As I stood in the 9am sunshine yesterday, having just given the tortoise his lettuce, a small bird flew into the tall Thistle Heath birch. It was a whitethroat (Sylvia communis), of the most delicate mouse-beige with a paler puffed out throat and breast where it kept all its songs.
It had something white in its beak - a moth maybe - and was trying to dash its brains out on a slender branch while keeping a wary eye on me. After a few seconds, satisfied with its impending breakfast, it retired to the thicks of the medlar tree.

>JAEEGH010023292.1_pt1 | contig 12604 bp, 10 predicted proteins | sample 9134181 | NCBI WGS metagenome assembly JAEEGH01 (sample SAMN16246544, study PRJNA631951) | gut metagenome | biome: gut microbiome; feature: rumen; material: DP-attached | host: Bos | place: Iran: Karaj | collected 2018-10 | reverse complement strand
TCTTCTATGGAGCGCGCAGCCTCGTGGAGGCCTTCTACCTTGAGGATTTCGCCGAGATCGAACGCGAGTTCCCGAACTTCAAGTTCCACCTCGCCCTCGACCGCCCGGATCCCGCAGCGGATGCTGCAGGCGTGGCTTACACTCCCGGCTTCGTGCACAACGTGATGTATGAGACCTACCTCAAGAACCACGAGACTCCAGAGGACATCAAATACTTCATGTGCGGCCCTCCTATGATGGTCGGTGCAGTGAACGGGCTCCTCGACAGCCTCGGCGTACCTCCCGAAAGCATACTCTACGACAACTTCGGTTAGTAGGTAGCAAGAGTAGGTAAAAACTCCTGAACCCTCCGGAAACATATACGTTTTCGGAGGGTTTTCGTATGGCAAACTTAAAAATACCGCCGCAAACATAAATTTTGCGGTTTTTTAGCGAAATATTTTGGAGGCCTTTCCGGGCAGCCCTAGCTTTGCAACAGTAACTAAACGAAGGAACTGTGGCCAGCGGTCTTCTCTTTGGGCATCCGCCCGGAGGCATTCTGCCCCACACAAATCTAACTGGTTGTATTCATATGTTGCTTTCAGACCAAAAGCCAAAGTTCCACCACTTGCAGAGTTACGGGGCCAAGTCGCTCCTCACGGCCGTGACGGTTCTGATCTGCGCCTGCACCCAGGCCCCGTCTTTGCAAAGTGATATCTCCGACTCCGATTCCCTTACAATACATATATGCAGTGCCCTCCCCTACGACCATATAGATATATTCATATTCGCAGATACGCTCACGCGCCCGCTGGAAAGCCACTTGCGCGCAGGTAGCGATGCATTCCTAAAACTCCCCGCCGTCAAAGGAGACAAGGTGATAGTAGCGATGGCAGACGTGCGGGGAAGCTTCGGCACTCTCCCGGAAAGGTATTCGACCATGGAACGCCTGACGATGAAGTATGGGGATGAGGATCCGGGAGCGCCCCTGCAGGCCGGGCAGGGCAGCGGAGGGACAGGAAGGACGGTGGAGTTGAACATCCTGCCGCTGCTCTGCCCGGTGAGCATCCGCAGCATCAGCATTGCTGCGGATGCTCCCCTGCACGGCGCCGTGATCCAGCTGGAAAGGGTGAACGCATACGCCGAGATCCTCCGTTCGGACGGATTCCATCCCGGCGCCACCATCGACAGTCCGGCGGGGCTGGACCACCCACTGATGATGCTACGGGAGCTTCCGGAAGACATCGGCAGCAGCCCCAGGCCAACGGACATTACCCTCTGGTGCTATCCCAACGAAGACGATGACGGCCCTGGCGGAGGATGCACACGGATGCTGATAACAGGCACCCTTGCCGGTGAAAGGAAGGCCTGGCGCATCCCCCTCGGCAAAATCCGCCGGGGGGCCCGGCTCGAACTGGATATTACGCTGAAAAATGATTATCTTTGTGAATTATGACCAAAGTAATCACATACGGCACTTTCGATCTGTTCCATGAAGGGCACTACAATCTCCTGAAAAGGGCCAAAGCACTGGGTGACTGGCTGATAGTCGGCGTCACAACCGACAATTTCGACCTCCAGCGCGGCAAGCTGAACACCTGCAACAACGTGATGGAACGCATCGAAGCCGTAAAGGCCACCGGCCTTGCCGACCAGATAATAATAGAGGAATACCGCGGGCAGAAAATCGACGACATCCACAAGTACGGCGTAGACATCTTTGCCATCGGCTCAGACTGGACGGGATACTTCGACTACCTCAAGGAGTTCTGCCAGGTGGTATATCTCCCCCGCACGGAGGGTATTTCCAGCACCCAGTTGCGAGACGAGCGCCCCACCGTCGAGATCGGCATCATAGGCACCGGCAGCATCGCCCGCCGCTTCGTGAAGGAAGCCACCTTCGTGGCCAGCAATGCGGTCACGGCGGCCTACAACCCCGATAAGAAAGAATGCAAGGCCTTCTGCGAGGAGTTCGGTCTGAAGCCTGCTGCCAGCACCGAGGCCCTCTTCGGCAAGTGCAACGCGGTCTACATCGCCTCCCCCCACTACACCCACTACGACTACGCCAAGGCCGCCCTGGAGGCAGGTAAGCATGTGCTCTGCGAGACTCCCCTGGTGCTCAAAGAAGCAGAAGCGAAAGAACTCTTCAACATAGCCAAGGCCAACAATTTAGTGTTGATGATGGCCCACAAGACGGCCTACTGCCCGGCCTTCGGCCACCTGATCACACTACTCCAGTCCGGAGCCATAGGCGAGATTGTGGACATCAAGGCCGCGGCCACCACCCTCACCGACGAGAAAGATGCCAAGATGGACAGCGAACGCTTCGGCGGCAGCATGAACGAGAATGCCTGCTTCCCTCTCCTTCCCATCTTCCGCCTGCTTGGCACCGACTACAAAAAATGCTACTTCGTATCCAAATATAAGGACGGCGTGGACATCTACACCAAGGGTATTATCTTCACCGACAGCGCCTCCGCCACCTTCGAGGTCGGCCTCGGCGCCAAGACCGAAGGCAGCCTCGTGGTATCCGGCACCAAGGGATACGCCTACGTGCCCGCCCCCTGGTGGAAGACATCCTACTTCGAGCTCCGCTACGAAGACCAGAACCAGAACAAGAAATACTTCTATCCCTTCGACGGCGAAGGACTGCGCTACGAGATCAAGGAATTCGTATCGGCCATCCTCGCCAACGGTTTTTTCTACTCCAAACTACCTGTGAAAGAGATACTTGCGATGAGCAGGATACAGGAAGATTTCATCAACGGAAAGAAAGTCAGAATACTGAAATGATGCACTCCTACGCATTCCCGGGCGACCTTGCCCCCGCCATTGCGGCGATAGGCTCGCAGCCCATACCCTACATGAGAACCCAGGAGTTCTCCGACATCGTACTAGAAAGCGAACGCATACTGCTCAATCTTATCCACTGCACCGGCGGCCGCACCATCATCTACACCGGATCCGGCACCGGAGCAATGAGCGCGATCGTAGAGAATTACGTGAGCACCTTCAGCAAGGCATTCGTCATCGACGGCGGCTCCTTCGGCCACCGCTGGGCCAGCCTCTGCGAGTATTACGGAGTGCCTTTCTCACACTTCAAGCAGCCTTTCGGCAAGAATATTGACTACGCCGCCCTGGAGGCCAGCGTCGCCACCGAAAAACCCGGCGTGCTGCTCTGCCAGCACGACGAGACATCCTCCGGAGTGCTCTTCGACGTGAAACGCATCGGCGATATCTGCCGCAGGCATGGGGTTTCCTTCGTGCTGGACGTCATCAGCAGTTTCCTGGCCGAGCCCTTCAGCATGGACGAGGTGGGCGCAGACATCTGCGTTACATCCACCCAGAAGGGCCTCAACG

Sylvia communis can be roughly translated as 'the common woodlander' and, though common enough, it was bird I had not seen in Emthree before. Though not currently threatened, according to the British Trust for Ornithology "a drought in the western Sahel region of Africa in 1968 caused a 90% drop in the number of whitethroats breeding in Britain; a crash from which numbers have still not fully recovered."
This bird inspired me to take the picture below of the Thistle Heath birch (not including whitethroat), a plant that appeared in the Square Metre in the summer of 2003